Cells can adapt their active contractile properties to switch between dynamical migratory states and static homeostasis. Collective tissue surface tension, generated among others by the cortical contractility of single cells, can keep cell clusters compact, while a more bipolar, anisotropic contractility is predominantly used by mesenchymal cells to pull themselves into the extracellular matrix (ECM). Here, we investigate how these two contractility modes relate to cancer cell escape into the ECM. We compare multicellular spheroids from a panel of breast cancer cell lines with primary tumor explants from breast and cervical cancer patients by measuring matrix contraction and cellular spreading into ECM mimicking collagen matrices. Our results in spheroids suggest that tumor aggressiveness is associated with elevated contractile traction and reduced active tissue surface tension, allowing cancer cell escape. We show that it is not a binary switch but rather the interplay between these two contractility modes that is essential during this process. We provide further evidence in patient-derived tumor explants that these two contractility modes impact cancer cells' ability to leave cell clusters within a primary tumor. Our results indicate that cellular contractility is an essential factor during the formation of metastases and thus may be suitable as a prognostic criterion for the assessment of tumor aggressiveness.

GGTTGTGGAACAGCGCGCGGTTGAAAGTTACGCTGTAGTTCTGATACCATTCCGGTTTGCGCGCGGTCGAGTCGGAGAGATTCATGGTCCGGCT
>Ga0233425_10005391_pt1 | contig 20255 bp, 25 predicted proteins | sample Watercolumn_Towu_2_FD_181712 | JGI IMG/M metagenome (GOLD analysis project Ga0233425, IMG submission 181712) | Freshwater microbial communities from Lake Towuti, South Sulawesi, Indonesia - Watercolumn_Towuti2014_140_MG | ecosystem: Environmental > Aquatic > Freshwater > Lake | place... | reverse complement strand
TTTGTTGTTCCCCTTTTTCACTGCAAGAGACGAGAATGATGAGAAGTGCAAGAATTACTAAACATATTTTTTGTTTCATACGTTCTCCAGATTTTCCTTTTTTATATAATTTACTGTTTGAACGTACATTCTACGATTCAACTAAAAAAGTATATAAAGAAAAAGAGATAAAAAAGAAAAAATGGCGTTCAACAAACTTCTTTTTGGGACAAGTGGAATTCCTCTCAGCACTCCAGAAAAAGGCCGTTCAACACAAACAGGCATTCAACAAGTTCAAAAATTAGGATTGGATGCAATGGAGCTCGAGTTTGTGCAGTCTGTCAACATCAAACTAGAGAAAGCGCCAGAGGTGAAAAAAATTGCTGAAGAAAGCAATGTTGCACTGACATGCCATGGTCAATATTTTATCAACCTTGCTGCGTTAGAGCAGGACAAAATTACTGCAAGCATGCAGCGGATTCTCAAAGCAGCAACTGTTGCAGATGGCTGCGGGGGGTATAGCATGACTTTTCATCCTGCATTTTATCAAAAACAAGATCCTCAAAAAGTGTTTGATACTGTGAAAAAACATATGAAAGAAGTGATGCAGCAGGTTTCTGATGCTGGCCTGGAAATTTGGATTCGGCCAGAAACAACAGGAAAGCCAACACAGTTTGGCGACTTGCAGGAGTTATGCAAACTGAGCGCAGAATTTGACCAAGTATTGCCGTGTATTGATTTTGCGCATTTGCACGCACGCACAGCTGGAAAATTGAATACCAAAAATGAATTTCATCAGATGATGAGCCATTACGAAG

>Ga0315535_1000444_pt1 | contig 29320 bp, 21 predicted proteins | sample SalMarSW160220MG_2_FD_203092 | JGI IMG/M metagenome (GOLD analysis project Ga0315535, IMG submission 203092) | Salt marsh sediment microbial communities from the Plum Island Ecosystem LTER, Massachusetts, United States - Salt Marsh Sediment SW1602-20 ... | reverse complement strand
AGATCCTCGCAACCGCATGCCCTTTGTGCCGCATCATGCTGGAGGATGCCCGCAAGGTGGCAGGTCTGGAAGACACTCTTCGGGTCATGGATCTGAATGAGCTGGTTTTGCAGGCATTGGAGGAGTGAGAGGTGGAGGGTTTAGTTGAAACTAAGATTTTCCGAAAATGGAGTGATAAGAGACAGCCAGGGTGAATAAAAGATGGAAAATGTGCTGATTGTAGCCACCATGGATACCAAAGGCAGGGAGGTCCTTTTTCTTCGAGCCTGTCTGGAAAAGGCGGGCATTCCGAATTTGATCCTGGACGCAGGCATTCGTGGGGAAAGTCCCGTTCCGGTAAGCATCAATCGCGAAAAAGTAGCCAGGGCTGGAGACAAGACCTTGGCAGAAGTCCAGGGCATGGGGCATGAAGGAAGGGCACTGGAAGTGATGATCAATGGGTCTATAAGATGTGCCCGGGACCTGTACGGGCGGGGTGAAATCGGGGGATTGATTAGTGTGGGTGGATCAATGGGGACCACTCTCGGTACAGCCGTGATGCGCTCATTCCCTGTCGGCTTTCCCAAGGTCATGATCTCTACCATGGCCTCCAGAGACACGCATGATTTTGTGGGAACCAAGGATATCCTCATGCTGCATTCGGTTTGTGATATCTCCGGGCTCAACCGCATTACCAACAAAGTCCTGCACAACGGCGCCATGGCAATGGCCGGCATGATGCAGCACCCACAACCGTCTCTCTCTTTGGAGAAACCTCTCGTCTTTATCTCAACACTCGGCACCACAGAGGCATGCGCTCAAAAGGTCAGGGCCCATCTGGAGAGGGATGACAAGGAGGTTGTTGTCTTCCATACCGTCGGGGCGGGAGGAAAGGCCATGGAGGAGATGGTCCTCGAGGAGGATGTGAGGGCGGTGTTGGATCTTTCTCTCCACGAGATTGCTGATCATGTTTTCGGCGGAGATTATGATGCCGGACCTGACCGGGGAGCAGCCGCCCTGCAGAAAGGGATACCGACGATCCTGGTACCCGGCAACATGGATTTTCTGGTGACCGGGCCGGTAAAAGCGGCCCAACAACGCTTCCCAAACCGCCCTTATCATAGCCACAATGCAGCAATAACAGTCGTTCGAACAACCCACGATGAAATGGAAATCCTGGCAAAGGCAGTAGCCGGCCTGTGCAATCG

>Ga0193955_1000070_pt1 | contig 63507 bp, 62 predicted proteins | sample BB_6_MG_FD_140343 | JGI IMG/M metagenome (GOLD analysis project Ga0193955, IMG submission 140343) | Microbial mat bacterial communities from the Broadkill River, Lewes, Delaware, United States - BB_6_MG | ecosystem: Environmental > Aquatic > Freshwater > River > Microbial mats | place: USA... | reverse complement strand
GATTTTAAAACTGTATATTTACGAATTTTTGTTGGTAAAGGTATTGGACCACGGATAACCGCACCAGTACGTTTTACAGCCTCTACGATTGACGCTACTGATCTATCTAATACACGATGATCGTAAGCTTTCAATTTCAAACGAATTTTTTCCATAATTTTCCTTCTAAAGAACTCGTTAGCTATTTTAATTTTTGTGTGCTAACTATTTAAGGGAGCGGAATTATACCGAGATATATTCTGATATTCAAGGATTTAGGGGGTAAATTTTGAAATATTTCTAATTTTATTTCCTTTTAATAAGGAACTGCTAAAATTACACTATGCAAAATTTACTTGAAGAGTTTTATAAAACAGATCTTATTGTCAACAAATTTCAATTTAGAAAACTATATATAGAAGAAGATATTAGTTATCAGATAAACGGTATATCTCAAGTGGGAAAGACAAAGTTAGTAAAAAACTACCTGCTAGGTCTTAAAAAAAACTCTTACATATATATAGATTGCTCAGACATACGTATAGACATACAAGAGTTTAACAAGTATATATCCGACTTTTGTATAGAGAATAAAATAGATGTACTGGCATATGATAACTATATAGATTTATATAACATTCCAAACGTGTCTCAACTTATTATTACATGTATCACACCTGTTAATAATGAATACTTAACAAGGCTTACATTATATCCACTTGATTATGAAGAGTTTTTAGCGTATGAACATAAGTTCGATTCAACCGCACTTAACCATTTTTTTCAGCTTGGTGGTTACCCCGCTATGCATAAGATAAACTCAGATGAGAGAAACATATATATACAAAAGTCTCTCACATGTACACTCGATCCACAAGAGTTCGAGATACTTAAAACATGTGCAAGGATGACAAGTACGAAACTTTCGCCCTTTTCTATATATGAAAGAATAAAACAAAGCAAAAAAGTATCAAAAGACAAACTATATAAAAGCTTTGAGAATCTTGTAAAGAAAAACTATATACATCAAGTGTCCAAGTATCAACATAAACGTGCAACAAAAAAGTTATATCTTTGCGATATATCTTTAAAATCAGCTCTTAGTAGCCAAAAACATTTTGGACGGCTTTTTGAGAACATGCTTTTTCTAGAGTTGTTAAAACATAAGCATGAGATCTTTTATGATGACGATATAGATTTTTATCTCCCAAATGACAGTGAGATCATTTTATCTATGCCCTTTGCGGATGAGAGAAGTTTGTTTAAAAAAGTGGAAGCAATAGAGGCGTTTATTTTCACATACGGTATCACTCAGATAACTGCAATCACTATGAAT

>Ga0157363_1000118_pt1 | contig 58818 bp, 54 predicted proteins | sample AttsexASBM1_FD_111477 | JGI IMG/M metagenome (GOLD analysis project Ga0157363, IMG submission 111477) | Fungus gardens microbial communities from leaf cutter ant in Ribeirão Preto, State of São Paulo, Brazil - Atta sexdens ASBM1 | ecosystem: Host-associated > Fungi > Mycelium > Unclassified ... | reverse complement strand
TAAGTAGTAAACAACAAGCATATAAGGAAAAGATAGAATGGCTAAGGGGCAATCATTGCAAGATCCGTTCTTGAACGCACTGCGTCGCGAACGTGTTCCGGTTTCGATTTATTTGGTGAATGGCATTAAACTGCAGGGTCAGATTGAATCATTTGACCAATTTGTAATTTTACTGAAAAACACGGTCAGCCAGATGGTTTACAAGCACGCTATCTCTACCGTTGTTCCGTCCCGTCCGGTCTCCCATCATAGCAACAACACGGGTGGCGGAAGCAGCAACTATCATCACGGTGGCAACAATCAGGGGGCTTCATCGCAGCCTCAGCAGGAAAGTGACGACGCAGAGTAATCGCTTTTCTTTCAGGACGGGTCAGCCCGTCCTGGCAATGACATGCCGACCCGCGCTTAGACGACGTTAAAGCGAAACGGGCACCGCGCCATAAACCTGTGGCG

The spreading of cancer cells is a crucial step during tumor progression. As a result, cancer becomes a systemic disease, which is responsible for the majority of cancer-associated deaths.1–3 Thus, it is critical to understand how cancer cells can leave the primary tumor at the beginning of the metastatic cascade.4,5 A main initial prerequisite is the interaction of the cancer cells and cancer cell clusters with the extracellular matrix (ECM) surrounding the primary tumor mass. To form metastases, the originally non-motile cells must become motile and escape from the initial cell cluster into the ECM. In a densely packed environment with no free space like cancer cell clusters, this is achieved by an unjamming transition.6–8 The cells elongate their shapes to move by each other and exert traction forces onto the ECM to leave the cell aggregates, thereby restructuring the ECM network.8–10 This leads to a feedback loop, where cells pull on the ECM fibers, which in turn reorientate and might guide the cells away from them.11–13 For efficient cell invasion, the actin filaments assemble into myosin-rich stress fibers that are embedded in the actin cortex,14 and the cells elongate and adapt a bipolar, directed contractility mode, thereby pulling on the ECM.15–17 This migration pattern is typical for cells with a mesenchymal phenotype.18 On the contrary, cells with an epithelial phenotype build less stress fibers and form a cortical actin network as their dominant actin structure, creating a more isotropic contraction pattern that can even be seen in suspended cells.15,19 Moreover, cells with high cortical contractility can even form a collective actin rim around cell clusters, which generates a high tissue surface tension in agreement with the extended differential adhesion hypothesis.19 This raises the question of how these different contractility modes contribute to cancer cell escape and how they are related to tumor aggressiveness.